“And then he offered me a cigarette. In those days, everyone smoked, including me. I took the cigarette, and there was no ashtray. So I was standing with a window that I couldn’t open and a cigarette that’s dripping ashes all over the guy’s desk.
“I said to him, ‘If you don’t mind, I’d like a chair, and I’d like an ashtray, and then we can continue.’ Sure enough, they materialized, and we continued and everything was very benign. But it was rather stressful, and I went home thinking that Harvard was not going to work out for me.”
When I asked alumni for their stories, forty-six responded, mostly individuals who had been interviewed between 1952 and 1974, including five non-HMS graduates. Although this request, and the analysis that followed, would never pass muster as scientifically valid, my inquiry did elicit a set of rich narratives, including first-person testimonies. And because most respondents reported multiple recollections, the number of incidents far exceeded the number of respondents.
Eleven of the respondents reported that their interviews with Funkenstein were not stressful, with some describing their interviews in glowing terms. Two said they were disappointed they hadn’t had the stressful interviews they’d expected.
Most of the respondents described rumors or a friend’s report of stressful interviews. The most commonly described rumor was of being asked to open a window that had been “nailed shut” (sixteen respondents); one of these included the story of an interviewee who reportedly called Funkenstein’s bluff by raising his shoe to break the window. Other rumored ploys included a phone that rang after the interviewer had exited (three); the interviewer hiding under the desk (three); the offered cigarette but no ashtray (two); the absence of a chair for the interviewee (one); and the interviewer’s sitting in the visitor’s chair, leaving his desk chair for the interviewee (one). One person described a rumor that a coin had been left on the floor to see whether the interviewee would pick it up. Another respondent told of a rumor about an interview interrupted by a telephone call; after the call ended, the interviewee was asked to repeat the conversation. Among the more colorful rumors was one that had it that the interviewee was asked to wear the interviewer’s white coat and sit in the interviewer’s chair and another that said the interviewer cut off the bottom of the interviewee’s necktie!
First-person stories from respondents included six recollections that Funkenstein had told them it was very hot in the room and had asked them to open a window that had been painted shut. Four reported that Funkenstein walked out of the office abruptly in the middle of the interview, another two reported that, when they entered the office, Funkenstein was sitting in the interviewee’s chair, leaving his desk chair as the only free chair in the office.
The “ringing phone” experience was recalled by two respondents, with one reporting that, when he picked up the receiver, Funkenstein upbraided him for answering, and two mentioned that, for their interview with Funkenstein, they were sent to an unoccupied floor in an unoccupied building.
And one applicant, who measured in at 5 feet 6 inches, was treated dismissively by being shown an article indicating that the most predictive variable for leadership was height.
Another category of stress involved personal questions and inappropriate comments, which were recounted by five people. Such statements included “Do you like your father, do you like your mother?” or stigmatizations about background: “I see you were a music major. That must have been easy for an Italian!”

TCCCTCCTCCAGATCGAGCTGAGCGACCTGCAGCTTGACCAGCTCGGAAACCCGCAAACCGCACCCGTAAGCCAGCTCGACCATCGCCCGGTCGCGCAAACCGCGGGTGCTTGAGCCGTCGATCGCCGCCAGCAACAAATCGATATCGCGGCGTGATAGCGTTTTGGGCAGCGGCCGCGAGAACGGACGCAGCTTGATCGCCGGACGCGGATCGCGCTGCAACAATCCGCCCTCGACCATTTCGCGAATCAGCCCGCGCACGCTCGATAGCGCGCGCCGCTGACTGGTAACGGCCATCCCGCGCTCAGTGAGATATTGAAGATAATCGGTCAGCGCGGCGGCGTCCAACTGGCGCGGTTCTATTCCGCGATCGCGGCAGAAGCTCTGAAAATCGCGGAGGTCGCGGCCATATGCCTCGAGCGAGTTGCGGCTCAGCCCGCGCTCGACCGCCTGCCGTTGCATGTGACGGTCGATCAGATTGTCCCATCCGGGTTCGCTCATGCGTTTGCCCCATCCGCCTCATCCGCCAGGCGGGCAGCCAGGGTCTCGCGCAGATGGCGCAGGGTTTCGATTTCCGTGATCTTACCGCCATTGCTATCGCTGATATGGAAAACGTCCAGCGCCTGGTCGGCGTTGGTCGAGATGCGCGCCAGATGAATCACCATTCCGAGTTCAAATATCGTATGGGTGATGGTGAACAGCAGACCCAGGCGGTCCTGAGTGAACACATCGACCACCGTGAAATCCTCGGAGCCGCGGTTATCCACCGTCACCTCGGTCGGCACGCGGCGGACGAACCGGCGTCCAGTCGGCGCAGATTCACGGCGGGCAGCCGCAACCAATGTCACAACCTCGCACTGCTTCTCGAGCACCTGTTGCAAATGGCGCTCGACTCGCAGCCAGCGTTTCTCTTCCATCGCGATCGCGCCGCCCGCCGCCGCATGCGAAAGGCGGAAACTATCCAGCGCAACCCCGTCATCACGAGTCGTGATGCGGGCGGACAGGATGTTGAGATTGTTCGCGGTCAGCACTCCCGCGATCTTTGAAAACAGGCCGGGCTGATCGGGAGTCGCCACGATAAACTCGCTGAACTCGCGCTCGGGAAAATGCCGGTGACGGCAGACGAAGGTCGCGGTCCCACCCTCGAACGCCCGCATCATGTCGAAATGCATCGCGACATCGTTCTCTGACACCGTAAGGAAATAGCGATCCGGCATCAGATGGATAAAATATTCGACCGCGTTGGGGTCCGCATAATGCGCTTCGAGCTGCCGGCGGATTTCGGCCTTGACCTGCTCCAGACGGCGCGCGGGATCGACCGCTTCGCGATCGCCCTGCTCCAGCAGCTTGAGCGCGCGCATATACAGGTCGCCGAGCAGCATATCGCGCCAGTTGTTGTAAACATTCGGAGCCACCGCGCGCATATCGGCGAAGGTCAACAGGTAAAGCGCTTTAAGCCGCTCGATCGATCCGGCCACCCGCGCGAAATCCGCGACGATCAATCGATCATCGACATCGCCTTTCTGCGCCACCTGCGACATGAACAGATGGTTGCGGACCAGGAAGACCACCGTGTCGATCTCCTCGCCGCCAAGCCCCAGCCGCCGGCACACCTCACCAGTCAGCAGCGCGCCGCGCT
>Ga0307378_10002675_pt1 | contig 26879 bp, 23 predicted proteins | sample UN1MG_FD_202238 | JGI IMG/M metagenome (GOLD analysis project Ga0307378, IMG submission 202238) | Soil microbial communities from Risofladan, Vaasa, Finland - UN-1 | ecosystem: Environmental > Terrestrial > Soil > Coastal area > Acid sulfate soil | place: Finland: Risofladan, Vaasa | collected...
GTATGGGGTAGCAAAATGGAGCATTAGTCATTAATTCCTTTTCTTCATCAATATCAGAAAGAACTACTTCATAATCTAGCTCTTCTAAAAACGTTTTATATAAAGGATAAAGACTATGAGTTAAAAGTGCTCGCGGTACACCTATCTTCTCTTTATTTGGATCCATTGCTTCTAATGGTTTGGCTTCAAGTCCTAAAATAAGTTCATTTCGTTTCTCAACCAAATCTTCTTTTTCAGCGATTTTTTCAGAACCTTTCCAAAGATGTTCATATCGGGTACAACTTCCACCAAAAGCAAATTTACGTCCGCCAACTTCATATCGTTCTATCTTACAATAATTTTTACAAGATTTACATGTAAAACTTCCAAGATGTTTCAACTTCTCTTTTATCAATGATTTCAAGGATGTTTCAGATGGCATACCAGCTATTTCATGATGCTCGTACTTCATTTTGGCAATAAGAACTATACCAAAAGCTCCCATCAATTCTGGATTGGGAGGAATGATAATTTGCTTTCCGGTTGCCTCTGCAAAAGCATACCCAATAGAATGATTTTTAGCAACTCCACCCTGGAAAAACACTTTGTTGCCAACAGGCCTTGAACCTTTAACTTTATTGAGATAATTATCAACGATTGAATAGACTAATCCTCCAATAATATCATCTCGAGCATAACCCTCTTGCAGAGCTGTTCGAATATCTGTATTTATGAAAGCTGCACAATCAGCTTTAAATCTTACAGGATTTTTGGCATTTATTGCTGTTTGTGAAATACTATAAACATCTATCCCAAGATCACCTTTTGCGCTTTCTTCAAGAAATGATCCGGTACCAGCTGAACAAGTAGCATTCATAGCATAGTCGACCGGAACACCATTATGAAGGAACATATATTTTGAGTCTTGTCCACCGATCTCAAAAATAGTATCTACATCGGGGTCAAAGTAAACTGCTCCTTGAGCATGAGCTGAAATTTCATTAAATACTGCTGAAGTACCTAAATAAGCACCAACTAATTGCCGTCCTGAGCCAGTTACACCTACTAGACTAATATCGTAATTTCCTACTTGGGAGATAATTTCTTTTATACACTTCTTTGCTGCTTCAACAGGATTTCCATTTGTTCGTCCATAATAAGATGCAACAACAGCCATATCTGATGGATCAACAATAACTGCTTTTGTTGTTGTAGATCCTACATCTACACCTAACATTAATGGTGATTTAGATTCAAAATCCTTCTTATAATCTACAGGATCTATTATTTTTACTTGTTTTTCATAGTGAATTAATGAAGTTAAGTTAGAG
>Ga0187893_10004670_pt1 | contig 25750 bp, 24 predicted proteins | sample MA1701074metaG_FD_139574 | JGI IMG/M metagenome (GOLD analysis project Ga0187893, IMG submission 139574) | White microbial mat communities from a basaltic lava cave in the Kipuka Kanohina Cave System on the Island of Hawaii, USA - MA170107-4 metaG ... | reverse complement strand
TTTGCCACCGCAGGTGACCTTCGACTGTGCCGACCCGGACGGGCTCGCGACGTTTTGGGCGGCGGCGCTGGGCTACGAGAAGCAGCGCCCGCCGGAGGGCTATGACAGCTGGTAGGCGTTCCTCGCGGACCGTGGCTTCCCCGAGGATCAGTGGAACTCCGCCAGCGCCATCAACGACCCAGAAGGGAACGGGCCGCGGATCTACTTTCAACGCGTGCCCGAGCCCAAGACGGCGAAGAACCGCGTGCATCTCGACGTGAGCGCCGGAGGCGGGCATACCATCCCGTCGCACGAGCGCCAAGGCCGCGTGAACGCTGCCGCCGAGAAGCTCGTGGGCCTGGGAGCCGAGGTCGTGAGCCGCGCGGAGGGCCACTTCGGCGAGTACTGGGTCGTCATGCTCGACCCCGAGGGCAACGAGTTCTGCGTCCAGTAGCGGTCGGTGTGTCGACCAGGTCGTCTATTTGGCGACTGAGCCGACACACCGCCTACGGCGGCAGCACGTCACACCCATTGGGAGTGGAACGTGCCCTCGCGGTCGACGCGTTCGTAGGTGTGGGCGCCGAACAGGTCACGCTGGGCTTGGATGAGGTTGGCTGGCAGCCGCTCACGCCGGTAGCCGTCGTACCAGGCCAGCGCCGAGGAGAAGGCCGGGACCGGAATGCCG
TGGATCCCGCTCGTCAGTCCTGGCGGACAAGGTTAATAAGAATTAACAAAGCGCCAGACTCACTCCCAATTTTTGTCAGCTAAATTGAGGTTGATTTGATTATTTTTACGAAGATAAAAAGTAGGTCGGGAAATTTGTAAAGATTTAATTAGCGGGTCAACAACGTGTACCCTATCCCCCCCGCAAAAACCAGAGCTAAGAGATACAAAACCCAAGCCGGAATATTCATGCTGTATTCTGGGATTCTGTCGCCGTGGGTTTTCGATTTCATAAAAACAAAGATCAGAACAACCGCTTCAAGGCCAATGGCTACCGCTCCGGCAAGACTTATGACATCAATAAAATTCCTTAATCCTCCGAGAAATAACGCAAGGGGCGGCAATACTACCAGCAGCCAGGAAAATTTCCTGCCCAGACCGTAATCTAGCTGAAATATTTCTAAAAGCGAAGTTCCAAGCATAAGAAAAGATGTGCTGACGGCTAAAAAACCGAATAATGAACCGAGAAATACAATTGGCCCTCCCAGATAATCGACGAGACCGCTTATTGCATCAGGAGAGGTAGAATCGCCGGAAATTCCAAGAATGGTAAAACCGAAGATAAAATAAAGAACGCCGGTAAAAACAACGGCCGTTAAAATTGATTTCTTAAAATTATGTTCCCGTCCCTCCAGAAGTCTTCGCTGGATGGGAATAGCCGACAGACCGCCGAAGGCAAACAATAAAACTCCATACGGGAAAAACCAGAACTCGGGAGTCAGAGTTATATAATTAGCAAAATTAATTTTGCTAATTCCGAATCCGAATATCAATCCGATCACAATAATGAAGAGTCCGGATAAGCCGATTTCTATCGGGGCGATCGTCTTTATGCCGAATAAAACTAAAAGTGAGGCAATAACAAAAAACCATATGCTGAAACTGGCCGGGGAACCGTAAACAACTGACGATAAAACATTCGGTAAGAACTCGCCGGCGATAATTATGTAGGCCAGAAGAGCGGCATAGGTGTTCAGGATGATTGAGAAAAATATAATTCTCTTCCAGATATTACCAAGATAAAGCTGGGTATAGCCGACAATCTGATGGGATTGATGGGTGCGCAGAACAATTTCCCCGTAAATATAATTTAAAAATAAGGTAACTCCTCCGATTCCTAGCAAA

To be fair, according to the responses from alumni, Funkenstein was not the only practitioner of stressful interviews. Several respondents described inappropriate comments and questions asked by other interviewers, and one described a particularly stressful tactic used during her interview in 1973.
“When I walked into the office my interviewer was sitting behind a big desk and did not get up to greet me in any way. He handed me a legal-sized pad of lined yellow paper with COCKROACH written at the top of the first page. He told me to write two pages about that. The interview was over when I had finished writing.
“Now, 39 years later, it just sounds silly, but it was very distressing. And I was pretty angry about it, though I thought it was the norm and assumed there was nothing to do about it. However, a short while after that I was at an official Harvard dinner and happened to be seated next to President Derek Bok. So when he asked me how my HMS interviews were, I told him. The next week I got a call from the HMS admissions office asking me for another interview. Somewhere in my files I still have the two-page letter I subsequently got from President Bok apologizing for the interview.”
When such behavior attracts the attention of the president of the University, change is inevitable. No one interviewed after 1974 wrote in with stories of stress interviews.
I had my own personal experience with Funkenstein. When I interviewed in 1968, Funkenstein looked at my record and pointed out that I was a literature concentrator. He said that the future of medicine was in biochemistry; why, he asked, did we need someone like me?
I was unprepared and insufficiently intellectually dexterous to debate logically. What I did not know that day was that, during that same year, Funkenstein had written about the importance of—and bemoaned the pressures against—a liberal arts education for students aspiring to enter medical school.
Was that a stress interview? Probably not—no gimmicks, no tricks—just a fair, challenging presentation of a hypothesis. It was, however, stressful.
The evidence, albeit anecdotal, that I gathered from alumni and others indicates that at one time HMS deserved its reputation for stress interviews. But the School’s actions since that period show that it now eschews such efforts—and is not proud of that legacy.
The power of story, however, is evidenced by the fact that this reputation has been sustained for the past six and a half decades and, astoundingly, for the four decades since stress interviews were abandoned.
Jules Dienstag is the Carl W. Walter Professor of Medicine at HMS and a physician in the Gastrointestinal Unit of the Department of Medicine at Massachusetts General Hospital. He previously served as a member of the School’s Committee on Admissions, as faculty associate dean for admissions and chair of the Committee on Admissions, as associate dean for academic programs and clinical programs, and as dean for medical education. The author wishes to thank the individuals who shared their stories with him.
Images: iStock (top); Harvard Medical Library in the Francis A. Countway Library of Medicine